Ok I may have found something that fixes the issue connectivity issues, or at least it did in my case. It seems like an odd fix, but sure enough it seems to have worked. What I did was download the newest version of Broadcom Control Suite from the Broadcom website (www.broadcom.com/.../netxtreme_server.php), installed it, and I have not had any disconnect problems since. I'm curious to see if this works for some of you guys too.
Dave, thank you for the info, but this didn't work for me. I worked again with the Dell Engineer from SBS Support this evening. We downloaded the new Broadcome suite and drive for the Netxtreme chip, un-installed the old suite and drive, rebooted, installed the new suite, rebooted, installed the new drivers, and rebooted, and no luck, same problem. For a minute after rebooting the last time, and starting to ping I thought the problem was resolved, as the ping was continuous. After a minute or so, the pinging became again intermittent, just like that, out of the blue, of course triggered by something. At this point, my last hope to get this resolved is to install a new NIC, that Dell is shipping overnight. I should have it by Friday afternoon. Will try to get it installed and see if this is going to work. Meanwhile, the Dell Engineer from the SBS team got his hands on a T110 today, and started to install SBS, and to get it to the point where I started to have the problem, after installing SP1 for Windows 2008 R2. He couldn't finish the install tonight, so he will continue on Monday, and will try to duplicate the problem. I will keep everyone posted on what is going on.
BTW, did anyone else open tickets with Dell for these T110 connectivity problems? If so, please post the numbers here, so I can have the engineer from SBS and two escalation managers who are working with the engineer, to look into your tickets as well. This could help everyone by expediting the research of a solution for this particular problem. Thank you.
I did. I'm not sure of the ticket number. I don't know if mine did it before 2008 R2 SP1 as we installed the server and installed all updates, including Sp1 before deployment. Mine is running Exchange 2010 SP2 as well.
Here are the latest details on my two servers:
Yesterday, March 9, I worked for several hours with an engineer from the SBS2011 Dell Support team on the first server, already deployed at a customer of mine. My customer and his staff experienced unexplained network connection losses throughout Thursday, in the various operations they were doing (this is a dental office, and they only use two applications, a dental practice management and a digital imaging application).
I went there on site, early Friday morning, and I was able to see myself these sudden connectivity losses, while in these two applications (warning messages appearing on the screen). In addition to that, when trying to copy large folders from the server to a few of the workstations, the copying process would be interrupted. All workstations have mapped drives, and the copying would be done through the mapped drives. I would get the following message: Cannot copy file XYZ: the specified network is no longer available.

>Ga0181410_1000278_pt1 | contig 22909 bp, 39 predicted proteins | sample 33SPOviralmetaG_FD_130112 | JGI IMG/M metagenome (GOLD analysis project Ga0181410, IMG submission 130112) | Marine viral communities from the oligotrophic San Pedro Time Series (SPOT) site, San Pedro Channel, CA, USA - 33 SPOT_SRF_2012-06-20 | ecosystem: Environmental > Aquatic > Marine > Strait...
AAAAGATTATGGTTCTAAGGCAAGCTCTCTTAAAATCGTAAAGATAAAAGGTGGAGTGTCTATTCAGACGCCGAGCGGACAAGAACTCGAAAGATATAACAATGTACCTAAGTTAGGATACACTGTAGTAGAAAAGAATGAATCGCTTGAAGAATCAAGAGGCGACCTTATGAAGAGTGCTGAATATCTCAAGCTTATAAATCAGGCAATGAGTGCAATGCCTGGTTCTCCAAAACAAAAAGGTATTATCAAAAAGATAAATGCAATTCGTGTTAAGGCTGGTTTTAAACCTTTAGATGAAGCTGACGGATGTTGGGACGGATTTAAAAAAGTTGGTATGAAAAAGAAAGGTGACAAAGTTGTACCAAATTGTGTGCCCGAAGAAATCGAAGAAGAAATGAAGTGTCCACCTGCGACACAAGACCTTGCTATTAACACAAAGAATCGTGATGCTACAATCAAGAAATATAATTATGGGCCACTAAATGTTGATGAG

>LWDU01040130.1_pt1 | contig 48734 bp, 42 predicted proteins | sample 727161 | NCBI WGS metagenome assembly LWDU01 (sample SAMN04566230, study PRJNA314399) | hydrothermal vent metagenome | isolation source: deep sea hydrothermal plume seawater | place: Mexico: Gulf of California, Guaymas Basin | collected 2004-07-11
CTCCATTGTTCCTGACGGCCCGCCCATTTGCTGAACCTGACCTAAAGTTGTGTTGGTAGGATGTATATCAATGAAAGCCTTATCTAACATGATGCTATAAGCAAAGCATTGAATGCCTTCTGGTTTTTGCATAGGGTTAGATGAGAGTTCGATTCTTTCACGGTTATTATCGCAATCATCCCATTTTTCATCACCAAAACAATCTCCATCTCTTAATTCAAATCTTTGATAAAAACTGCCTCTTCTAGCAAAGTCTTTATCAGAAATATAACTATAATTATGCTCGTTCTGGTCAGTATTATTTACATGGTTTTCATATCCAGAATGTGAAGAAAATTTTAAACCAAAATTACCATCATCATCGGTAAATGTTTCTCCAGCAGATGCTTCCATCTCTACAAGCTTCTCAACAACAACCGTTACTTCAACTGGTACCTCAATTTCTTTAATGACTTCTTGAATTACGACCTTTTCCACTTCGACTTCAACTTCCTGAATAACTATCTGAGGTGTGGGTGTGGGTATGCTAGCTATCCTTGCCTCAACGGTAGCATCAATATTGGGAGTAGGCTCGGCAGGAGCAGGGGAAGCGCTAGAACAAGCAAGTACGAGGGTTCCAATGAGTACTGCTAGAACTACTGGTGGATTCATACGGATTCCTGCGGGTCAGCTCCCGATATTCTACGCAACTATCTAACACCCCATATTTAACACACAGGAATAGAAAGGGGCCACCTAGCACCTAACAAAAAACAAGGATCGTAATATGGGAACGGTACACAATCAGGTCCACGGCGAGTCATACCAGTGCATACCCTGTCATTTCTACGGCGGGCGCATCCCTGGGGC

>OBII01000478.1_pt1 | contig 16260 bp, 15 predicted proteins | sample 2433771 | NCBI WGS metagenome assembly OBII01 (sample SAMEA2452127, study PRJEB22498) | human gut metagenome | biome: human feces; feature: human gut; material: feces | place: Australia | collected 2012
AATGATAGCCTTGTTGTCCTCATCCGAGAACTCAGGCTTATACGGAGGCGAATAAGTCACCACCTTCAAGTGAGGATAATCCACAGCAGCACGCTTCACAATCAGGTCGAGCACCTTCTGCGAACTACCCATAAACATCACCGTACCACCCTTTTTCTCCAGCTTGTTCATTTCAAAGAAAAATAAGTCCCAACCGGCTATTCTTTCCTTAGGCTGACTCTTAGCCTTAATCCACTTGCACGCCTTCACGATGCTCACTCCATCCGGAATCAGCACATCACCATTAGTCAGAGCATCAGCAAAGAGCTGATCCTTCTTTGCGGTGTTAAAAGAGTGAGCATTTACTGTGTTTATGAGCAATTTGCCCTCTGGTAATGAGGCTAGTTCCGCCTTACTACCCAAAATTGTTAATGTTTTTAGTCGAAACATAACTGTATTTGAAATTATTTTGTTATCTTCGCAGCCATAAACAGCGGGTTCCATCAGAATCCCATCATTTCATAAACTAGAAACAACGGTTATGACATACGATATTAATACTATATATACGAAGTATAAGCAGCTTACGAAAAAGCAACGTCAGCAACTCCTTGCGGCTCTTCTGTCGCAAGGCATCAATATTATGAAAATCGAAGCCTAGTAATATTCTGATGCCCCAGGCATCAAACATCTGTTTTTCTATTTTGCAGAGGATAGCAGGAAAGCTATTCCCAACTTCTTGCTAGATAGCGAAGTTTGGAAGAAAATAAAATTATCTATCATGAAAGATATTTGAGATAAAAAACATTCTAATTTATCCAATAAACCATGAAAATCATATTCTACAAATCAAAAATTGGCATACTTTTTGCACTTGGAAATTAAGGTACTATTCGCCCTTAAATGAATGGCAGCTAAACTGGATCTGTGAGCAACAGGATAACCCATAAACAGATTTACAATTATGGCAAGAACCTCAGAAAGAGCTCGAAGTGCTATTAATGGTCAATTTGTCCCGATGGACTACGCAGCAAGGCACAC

As it happened, the engineer from Dell was calling me to work on the replacement Intel NIC card that was sent to my house for the second Dell PowerEdge T110 which I was trying set up for another customer.
Instead, he did an exhaustive investigation and testing of various network components and various network connection configuration.
I brought him into the network via one workstation that experienced this network loss, through WebEx-Dell. This workstation was connected into a Netgear 8-port switch which also had the server plugged into it. No other devices or patch panels or other wiring was involved.
From the workstation he used RDP to connect to the server. As he was connected, he experienced a few disconnects himself. With him on and viewing the screen, I was able to duplicate the interruption of the copying process.
He had me remove the Symantec End Point Protection 12.1 (just the AntiVirus component was installed) on the server, as he said that this could cause problems. Did that, and still had the same problem.
Interesting enough, when we plugged the server and the workstation directly, one into each other, there was no copying process interruption.
However, an interesting situation occurred:
In order to send an attachment from Dell, as I couldn't find my USB flash drive, I plugged my laptop into the same 8 port switch where the server was plugged in. Mapped a drive to the software folder, as the domain admin, and tried to get the file. As soon as I saw drive connected, and tried to scroll down for the file, got a message saying that Drive Z is no longer available. Clicked on My computer, clicked one more time on drive Z and scrolled down to the file, again got disconnected. I replaced the Netgear 8 port switch with another 5 port Gigabit switch, tried again the same thing, with same result. I had to quickly sort the files by the most recent modified, the fourth time when I was able to click on the file and do CTRL C, I was able to get the file copied to my Drive C. I have mapped with my laptop to hundreds of systems over the last several years, and I have never experienced this problem. So to me, this was clearly another exhibition of these network interruption that my client was experiencing.